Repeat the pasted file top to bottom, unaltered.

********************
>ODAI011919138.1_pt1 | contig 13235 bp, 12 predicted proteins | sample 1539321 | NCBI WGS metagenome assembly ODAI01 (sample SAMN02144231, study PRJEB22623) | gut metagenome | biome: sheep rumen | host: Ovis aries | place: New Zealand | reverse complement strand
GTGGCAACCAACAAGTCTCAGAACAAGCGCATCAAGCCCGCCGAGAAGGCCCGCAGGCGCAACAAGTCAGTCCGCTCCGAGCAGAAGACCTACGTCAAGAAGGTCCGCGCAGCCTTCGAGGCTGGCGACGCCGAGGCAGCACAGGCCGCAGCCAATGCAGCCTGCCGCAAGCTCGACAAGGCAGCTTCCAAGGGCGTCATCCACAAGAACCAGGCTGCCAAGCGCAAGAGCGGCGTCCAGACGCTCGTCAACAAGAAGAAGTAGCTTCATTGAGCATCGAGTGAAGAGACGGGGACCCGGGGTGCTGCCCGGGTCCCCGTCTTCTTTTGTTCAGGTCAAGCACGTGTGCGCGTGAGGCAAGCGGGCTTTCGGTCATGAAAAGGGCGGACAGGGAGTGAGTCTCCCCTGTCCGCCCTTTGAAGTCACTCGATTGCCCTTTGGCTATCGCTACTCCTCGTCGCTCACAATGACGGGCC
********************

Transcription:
>ODAI011919138.1_pt1 | contig 13235 bp, 12 predicted proteins | sample 1539321 | NCBI WGS metagenome assembly ODAI01 (sample SAMN02144231, study PRJEB22623) | gut metagenome | biome: sheep rumen | host: Ovis aries | place: New Zealand | reverse complement strand
GTGGCAACCAACAAGTCTCAGAACAAGCGCATCAAGCCCGCCGAGAAGGCCCGCAGGCGCAACAAGTCAGTCCGCTCCGAGCAGAAGACCTACGTCAAGAAGGTCCGCGCAGCCTTCGAGGCTGGCGACGCCGAGGCAGCACAGGCCGCAGCCAATGCAGCCTGCCGCAAGCTCGACAAGGCAGCTTCCAAGGGCGTCATCCACAAGAACCAGGCTGCCAAGCGCAAGAGCGGCGTCCAGACGCTCGTCAACAAGAAGAAGTAGCTTCATTGAGCATCGAGTGAAGAGACGGGGACCCGGGGTGCTGCCCGGGTCCCCGTCTTCTTTTGTTCAGGTCAAGCACGTGTGCGCGTGAGGCAAGCGGGCTTTCGGTCATGAAAAGGGCGGACAGGGAGTGAGTCTCCCCTGTCCGCCCTTTGAAGTCACTCGATTGCCCTTTGGCTATCGCTACTCCTCGTCGCTCACAATGACGGGCC